Start of Main Content
Health Information | 08/08/2023

The Facts About Sneaky Added Sugar

By  Kathryn Wilson, MS, RD, LDN, CNS
women looking at nutrition label on box

You are probably aware that sugar is a part of many tasty foods in the world, including candy, soda, and baked goods. But did you know that sugar is also found in foods like fruit, potatoes, beets, and even whole wheat bread? Luckily, the U.S. Food and Drug Administration has recently made it easier to tell if a food contains added sugar by including “added sugars” on the nutrition facts label starting in 2020.

Because sugar is such a hot topic when it comes to weight management, health, and chronic diseases such as diabetes, many people have questions about different types of sugar, how sugar acts in the body, and how much sugar is safe and healthy to eat. Although the answer to these questions often depends on your body and medical history, we’ll explore a few general answers here.

What’s the difference between natural sugar and added sugar?

Naturally occurring sugar is found in foods like fruit (fructose) and milk (lactose). Foods containing naturally occurring sugar also tend to contain important vitamins, minerals, and antioxidants, which help to support overall health. Another benefit of consuming foods with naturally occurring sugar is that they often contain essential nutrients like protein and fiber, which help fill you up and keep you full longer than foods without protein or fiber.

Added sugar is found in prepared foods and is included during processing. Added sugars include table sugar (sucrose), brown sugar, and honey, which can be found in ice cream, cakes, and candy. High fructose corn syrup is another type of sugar often used in soda, ketchup, and some barbecue sauces. Foods that contain added sugar are often missing the nutrients that foods with naturally occurring sugar have. Without those beneficial nutrients, they don’t help you to feel as full or energized after eating them.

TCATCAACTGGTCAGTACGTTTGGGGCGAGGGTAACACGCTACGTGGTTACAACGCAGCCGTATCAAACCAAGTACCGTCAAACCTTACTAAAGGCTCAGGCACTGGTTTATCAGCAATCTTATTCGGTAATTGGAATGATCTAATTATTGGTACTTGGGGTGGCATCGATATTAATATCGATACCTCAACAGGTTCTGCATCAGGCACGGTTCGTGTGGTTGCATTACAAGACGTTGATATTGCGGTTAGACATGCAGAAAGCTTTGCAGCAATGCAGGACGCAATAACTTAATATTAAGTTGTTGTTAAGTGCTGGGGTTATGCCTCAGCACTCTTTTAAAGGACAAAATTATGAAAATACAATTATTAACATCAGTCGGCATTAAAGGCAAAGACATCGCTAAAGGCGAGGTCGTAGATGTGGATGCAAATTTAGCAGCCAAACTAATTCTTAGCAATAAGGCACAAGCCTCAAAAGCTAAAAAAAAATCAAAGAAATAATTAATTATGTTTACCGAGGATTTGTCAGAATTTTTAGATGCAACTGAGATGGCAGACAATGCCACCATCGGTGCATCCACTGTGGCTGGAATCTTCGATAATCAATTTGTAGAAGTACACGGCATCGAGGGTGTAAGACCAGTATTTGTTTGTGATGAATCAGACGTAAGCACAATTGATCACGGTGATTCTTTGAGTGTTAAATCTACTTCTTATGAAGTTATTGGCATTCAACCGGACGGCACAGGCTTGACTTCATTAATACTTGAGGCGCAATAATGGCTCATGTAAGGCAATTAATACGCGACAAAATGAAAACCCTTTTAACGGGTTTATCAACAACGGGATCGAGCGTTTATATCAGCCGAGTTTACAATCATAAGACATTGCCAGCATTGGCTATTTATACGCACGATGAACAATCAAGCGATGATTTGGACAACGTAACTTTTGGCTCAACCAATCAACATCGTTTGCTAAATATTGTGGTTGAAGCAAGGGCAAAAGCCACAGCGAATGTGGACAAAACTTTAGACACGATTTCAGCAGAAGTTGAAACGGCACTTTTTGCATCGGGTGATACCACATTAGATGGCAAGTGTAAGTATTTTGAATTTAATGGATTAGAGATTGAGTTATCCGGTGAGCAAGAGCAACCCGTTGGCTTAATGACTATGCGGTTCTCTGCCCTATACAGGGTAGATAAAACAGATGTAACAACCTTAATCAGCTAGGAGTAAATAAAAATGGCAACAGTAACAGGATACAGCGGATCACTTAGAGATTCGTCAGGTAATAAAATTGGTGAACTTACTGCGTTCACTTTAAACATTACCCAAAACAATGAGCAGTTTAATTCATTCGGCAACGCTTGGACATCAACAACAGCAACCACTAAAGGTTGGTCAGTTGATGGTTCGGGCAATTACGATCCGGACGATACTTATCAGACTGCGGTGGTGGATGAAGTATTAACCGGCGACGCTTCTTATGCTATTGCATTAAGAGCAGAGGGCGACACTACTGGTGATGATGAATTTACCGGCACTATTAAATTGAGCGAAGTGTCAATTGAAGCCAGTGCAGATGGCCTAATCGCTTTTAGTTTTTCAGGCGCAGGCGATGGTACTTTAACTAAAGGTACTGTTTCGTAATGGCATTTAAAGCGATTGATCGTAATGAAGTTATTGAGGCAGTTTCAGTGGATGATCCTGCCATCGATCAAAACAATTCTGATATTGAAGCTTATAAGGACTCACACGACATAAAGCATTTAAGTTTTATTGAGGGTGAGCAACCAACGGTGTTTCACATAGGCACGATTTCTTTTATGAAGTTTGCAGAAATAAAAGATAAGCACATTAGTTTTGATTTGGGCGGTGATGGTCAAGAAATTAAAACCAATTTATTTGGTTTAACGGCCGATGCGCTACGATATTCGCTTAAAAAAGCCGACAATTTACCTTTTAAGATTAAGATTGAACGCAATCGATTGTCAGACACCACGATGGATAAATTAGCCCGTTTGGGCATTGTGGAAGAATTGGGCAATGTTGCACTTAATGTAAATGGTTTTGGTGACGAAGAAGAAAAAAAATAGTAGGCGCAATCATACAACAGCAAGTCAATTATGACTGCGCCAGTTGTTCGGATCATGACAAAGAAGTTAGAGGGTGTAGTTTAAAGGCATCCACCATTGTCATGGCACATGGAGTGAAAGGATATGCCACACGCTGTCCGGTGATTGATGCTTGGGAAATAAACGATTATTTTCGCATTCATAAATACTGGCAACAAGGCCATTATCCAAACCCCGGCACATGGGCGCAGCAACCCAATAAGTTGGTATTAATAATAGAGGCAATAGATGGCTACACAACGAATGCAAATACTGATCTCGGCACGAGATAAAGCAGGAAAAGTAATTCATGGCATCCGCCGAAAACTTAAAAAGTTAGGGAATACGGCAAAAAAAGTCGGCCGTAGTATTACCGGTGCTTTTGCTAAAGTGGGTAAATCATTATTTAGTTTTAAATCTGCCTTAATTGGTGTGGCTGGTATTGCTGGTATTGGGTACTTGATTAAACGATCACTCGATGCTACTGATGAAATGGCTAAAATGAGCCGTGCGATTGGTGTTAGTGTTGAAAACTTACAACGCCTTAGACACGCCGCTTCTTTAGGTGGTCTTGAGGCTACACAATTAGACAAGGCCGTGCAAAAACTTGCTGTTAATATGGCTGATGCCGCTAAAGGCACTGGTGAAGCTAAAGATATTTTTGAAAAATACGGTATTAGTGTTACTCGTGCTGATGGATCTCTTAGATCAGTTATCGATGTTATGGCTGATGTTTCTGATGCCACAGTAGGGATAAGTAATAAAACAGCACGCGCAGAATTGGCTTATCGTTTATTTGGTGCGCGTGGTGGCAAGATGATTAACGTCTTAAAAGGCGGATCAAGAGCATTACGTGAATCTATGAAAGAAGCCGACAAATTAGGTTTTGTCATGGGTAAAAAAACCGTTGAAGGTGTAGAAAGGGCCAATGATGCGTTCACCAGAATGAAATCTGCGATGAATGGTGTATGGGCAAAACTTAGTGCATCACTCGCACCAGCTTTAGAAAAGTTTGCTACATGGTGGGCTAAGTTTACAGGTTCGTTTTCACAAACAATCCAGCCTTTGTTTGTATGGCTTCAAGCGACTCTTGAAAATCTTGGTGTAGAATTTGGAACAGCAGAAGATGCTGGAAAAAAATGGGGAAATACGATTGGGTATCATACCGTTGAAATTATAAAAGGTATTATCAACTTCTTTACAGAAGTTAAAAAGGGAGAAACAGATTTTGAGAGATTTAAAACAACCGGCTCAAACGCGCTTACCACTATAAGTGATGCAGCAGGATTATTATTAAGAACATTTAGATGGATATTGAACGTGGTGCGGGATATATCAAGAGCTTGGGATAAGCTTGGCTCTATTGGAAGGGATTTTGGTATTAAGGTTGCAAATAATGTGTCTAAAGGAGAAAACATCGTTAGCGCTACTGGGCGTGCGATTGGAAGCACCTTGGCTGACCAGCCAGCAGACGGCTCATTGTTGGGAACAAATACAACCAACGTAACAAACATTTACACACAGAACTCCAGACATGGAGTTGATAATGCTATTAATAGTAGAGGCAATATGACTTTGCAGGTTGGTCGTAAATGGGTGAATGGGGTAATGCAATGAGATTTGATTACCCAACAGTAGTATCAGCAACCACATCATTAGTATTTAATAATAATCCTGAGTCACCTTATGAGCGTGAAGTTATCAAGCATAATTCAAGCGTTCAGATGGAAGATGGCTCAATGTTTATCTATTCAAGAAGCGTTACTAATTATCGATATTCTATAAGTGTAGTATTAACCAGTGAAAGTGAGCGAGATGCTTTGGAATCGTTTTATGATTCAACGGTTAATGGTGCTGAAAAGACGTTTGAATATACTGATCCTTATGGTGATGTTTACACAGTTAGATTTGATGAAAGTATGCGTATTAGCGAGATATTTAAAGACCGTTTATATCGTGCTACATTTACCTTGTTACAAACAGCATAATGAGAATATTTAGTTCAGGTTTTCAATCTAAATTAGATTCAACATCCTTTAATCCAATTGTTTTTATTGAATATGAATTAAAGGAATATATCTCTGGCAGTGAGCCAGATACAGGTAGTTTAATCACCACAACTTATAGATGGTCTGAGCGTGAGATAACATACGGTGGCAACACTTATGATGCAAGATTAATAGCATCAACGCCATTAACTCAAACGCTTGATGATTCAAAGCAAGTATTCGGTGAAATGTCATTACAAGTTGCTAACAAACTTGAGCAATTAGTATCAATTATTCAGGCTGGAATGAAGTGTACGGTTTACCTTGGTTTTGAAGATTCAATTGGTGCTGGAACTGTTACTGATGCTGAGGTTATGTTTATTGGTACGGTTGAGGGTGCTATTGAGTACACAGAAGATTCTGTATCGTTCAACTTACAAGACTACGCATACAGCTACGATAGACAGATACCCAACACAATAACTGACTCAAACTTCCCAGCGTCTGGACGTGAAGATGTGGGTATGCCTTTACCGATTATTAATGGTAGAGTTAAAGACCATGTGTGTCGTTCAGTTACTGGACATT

What is the problem with added sugar?

Sugar itself is not harmful to the body, but eating too much sugar can increase the risk of unintentional weight gain, type 2 diabetes, and cardiovascular disease. Additionally, because foods with added sugar tend to taste good, it’s easy to fill up on sugary foods while missing out on other important foods such as lean proteins, fiber-rich vegetables, and healthy fats.

Eating a diet high in added sugar can increase triglyceride levels in the blood, which can negatively impact heart health over time. Because sugary foods often lack the fiber and protein that helps us to feel full after eating, we often have to eat more high-sugar foods to feel full and satisfied, leading to higher calorie intake and risk of weight gain over time. Experts are even finding that a high sugar diet can accelerate cognitive decline.

Sugar is studied in many forms, but there is great interest in sugar-sweetened beverages (SSBs), such as soda, specialty coffee and tea drinks, and even some juices. These ubiquitous beverages are turning out to be major risk factors for weight gain, diabetes, heart disease, and even cancer. Researchers found an association between SSBs and cancer recurrence in people who have already had colon cancer.

Why is it so hard to limit my sugar intake?

The main reason sugar is so hard to limit is that it is added to a vast amount of our processed foods. Processed foods are often convenient and take less time to prepare and eat than non-processed foods, so for people looking to limit their sugar intake, it is important to spend more time planning and preparing your meals and snacks at home. Of course, this is often easier said than done.